Posted by: Josh Lehner | September 1, 2015

Rural Oregon

In recent years our office has conducted various analyses and reports with an eye toward the differences between the state’s urban centers and rural Oregon more broadly. Mark in particular has given a number of talks and presentations in and on rural Oregon. These include the annual Oregon Coast Economic Summit, meeting with and a visit to northeastern Oregon including the Port of Morrow, and probably the largest project was Mark’s address at the Oregon Economic Forum last year on the impact of migration to Oregon. Additionally in recent years the Governor’s Council of Economic Advisors has visited businesses and communities throughout the state including Ashland/Medfrod, Astoria, Bend, Hood River, McMinnville and Pendleton, not all of those are rural of course.

As such, in our latest economic and revenue forecast document, we included a larger report on rural Oregon. It examines both past demographic and economic trends along with an eye toward the future. While broader prosperity is lacking across much of rural Oregon and rural America, pockets of strength certainty remain. Below we highlight the report and the accompanying set of slides. Download the files at the end of the post

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Download the files below in PDF format:

Rural Oregon ReportRural Oregon Slides


Responses

  1. […] between urban and rural economies is important from an economic and policy perspective. See our office’s recent report on rural Oregon for more, with many insights and anecdotes relevant to other regions of the […]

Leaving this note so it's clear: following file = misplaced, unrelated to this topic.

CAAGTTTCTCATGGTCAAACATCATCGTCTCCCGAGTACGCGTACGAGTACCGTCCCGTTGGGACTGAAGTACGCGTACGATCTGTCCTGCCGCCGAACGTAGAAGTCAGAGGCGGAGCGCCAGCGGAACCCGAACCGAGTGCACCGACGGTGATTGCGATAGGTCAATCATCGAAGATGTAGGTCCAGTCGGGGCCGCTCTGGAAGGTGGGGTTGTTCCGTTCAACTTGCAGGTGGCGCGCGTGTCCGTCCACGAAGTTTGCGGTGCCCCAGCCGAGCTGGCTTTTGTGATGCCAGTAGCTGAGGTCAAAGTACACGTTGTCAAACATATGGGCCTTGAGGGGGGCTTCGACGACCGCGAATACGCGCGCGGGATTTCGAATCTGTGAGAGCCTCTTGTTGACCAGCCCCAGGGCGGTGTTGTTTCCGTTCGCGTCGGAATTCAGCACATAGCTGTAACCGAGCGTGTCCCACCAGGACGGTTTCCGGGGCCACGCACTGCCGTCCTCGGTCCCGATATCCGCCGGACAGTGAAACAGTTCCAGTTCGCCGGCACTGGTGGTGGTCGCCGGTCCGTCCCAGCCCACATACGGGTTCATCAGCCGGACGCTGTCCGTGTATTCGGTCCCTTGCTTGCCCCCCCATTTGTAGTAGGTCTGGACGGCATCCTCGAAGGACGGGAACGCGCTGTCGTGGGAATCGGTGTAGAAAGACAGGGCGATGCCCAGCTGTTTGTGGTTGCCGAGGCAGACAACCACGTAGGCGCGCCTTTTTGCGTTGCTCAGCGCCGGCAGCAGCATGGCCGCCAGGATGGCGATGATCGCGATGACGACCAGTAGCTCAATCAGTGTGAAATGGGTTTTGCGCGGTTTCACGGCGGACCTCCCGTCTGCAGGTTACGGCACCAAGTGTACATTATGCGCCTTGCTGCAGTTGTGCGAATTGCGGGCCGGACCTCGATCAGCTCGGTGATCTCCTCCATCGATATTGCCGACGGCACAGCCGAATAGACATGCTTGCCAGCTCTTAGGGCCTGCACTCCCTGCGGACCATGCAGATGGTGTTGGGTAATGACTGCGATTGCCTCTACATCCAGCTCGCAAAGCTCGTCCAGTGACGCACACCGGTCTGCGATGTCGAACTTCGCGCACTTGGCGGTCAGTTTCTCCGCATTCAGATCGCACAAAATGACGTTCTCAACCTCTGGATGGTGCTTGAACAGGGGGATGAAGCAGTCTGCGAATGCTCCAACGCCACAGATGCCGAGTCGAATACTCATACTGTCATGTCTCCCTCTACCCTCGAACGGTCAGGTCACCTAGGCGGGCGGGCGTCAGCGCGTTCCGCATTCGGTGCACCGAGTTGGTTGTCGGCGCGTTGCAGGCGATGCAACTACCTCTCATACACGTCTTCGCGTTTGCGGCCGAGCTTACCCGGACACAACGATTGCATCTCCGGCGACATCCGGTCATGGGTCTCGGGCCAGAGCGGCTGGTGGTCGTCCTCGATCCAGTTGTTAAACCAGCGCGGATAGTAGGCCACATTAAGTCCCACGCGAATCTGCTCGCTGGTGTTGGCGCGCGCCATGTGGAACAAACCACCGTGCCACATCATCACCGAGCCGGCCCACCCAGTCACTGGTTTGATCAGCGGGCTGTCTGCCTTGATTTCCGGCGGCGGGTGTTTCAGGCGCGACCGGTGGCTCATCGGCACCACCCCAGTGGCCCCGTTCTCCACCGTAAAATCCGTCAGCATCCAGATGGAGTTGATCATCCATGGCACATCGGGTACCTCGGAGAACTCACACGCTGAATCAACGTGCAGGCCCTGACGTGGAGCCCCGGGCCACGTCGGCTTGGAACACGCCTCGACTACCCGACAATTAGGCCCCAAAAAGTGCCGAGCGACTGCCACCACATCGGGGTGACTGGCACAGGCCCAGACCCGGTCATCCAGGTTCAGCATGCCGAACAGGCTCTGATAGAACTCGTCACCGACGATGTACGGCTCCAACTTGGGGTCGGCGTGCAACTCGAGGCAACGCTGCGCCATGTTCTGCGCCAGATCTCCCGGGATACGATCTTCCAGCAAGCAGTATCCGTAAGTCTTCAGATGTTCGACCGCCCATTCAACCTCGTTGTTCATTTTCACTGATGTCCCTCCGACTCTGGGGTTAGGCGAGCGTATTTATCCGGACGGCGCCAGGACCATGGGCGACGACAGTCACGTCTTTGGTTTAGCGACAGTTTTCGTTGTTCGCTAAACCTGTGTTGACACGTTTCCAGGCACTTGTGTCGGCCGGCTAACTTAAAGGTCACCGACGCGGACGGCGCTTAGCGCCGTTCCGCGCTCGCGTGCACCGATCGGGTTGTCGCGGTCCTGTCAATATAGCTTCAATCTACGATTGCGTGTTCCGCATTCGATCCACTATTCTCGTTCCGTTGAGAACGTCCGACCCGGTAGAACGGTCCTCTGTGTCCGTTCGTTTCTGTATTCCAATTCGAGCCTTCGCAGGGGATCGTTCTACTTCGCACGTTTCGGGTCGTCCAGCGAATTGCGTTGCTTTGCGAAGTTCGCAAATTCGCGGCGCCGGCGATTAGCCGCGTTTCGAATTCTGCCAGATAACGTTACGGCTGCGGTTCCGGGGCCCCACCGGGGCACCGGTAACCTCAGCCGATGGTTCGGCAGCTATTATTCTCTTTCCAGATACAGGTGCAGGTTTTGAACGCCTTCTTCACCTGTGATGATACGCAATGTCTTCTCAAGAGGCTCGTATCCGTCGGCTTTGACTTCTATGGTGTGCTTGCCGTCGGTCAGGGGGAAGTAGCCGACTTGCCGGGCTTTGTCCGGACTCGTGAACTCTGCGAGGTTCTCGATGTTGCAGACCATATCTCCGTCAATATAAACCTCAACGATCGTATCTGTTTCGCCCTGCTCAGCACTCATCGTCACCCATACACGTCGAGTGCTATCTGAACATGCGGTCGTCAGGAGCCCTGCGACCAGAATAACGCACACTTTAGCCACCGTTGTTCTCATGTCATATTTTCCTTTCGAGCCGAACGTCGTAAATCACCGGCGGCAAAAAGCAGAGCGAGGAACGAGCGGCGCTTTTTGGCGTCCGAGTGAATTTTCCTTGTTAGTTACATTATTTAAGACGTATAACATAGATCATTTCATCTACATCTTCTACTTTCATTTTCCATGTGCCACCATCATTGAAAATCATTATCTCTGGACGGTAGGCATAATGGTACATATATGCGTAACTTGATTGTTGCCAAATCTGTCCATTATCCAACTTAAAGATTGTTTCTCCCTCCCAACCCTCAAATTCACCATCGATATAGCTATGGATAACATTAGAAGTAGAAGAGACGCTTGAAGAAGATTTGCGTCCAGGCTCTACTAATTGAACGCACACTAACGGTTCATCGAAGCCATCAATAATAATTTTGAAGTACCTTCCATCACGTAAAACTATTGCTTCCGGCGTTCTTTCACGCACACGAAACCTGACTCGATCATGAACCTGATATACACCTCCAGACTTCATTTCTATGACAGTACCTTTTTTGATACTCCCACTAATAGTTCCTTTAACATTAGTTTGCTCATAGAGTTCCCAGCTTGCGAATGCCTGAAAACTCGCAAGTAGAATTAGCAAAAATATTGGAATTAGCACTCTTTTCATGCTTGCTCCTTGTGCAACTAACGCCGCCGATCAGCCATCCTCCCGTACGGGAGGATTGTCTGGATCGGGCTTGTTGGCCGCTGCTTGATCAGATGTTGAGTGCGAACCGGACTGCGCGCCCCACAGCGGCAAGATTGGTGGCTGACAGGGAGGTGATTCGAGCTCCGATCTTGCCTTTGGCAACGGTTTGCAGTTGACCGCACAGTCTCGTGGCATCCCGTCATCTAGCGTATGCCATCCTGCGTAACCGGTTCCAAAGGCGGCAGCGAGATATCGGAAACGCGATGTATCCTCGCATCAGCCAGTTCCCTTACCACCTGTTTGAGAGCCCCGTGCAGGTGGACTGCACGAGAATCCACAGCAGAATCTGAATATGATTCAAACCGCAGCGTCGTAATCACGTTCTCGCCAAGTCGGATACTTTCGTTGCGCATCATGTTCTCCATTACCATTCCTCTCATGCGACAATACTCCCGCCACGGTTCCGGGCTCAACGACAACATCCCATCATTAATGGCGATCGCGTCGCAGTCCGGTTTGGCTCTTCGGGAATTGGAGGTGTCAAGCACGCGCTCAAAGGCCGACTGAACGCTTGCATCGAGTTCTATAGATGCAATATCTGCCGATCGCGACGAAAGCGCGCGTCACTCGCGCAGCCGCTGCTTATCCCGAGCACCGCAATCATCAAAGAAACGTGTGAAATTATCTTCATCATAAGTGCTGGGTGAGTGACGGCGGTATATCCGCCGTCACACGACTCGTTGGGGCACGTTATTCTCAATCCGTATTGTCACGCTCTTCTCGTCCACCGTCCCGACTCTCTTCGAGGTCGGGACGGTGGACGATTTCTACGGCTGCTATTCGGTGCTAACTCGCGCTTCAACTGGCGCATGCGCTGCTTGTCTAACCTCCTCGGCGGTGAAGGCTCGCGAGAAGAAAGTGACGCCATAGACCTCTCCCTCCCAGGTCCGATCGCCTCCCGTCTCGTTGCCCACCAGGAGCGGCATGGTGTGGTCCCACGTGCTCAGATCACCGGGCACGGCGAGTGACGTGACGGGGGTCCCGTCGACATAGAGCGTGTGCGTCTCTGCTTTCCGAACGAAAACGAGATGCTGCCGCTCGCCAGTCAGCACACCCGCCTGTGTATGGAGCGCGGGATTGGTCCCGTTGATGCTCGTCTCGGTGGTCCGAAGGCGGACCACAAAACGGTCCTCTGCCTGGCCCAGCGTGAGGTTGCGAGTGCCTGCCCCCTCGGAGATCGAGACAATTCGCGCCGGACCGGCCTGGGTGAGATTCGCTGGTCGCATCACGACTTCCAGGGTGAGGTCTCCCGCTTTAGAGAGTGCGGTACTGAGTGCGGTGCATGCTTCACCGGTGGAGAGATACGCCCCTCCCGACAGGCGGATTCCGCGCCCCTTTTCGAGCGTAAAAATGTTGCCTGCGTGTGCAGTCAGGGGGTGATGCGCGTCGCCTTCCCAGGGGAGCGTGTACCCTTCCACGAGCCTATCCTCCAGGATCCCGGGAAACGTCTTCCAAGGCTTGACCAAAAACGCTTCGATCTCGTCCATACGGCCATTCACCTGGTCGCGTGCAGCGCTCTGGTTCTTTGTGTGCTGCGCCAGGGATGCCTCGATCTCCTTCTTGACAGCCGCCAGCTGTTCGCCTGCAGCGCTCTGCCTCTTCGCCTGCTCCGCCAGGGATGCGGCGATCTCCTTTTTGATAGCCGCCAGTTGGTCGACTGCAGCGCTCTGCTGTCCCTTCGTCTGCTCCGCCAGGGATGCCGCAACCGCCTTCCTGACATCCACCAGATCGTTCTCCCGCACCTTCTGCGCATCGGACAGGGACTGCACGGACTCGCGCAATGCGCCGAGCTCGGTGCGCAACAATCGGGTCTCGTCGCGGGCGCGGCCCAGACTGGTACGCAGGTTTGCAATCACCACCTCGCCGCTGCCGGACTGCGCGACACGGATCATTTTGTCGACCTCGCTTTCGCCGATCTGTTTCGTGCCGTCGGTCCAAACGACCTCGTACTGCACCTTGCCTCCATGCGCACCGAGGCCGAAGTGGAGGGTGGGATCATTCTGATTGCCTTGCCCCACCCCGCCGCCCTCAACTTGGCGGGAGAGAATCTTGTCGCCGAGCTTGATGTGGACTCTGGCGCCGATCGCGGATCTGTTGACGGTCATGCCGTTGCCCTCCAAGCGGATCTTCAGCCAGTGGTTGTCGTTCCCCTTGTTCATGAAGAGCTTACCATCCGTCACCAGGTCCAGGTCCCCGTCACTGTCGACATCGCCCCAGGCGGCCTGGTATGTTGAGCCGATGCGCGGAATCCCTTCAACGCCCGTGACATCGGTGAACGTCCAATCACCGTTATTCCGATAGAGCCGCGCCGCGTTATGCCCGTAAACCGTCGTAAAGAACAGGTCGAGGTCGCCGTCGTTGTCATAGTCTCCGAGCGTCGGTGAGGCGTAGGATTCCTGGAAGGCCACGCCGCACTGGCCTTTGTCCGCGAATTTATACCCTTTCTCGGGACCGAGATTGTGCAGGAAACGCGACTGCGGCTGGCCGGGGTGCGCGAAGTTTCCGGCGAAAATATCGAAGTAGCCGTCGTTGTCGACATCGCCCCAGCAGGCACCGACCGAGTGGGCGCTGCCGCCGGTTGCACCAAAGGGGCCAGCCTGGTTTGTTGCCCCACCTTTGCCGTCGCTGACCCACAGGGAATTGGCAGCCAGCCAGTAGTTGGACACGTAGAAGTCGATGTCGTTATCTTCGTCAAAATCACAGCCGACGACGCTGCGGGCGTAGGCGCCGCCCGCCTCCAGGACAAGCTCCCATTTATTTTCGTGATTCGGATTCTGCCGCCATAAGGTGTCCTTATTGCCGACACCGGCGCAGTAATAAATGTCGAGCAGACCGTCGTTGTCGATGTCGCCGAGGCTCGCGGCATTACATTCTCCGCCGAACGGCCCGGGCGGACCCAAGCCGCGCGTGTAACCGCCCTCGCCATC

2. […] and the decline of manufacturing and farm jobs is a nationwide trend. For more on Rural Oregon, see our office’s recent report. Also see our regional economic overview from a year ago and the Employment Department’s […]

  3. […] the productive capacity and growth rates of the local economy. (Of course, as discussed in our Rural Oregon report, the type of migrants do differ between rural and urban […]

  4. […] Rural Oregon report concluded with “ensuring good infrastructure for both newer technologies, like high speed […]

  5. […] these demographic trends with those seen in Rural Oregon (see graph on slide 10) where there is a very large Baby Boomer population that is aging into their retirement years right […]

  6. […] jobs are being created in the state’s metropolitan areas. Rural Oregon is growing again (see our office’s report for more) and the polarization pattern is evident there as […]

  7. […] our office’s Rural Oregon report we mention that much of the discussion focuses on data and trends that are backward looking. They […]

  8. […] All told, Crook County’s outlook is relatively bright. The fact that the actual labor force figures and our office’s estimate of the potential labor force show similar trends is, I think, an overall good sign. That or a lucky data coincidence. But the working-age population is growing again and expected to continue to do so. Being located near a fast-growing metropolitan area like Bend is also a positive factor, as is the near-by airport in Redmond. I will reiterate what our office wrote over the summer and we included similar sentiments in our rural Oregon report: […]

  9. […] geographic breakdown when it comes to economic performance in recent decades. I would direct you to our office’s Rural Oregon report from last year to start. Included in the report are references to the Timber Belt. More recently, […]

  10. […] again. The typical rural county has regained about half of its recessionary lost jobs. See our Rural Oregon report for more as […]

  11. […] as rural Oregon faces challenges — see our report — job growth in recent years is probably the most encouraging sign. This is particularly true […]


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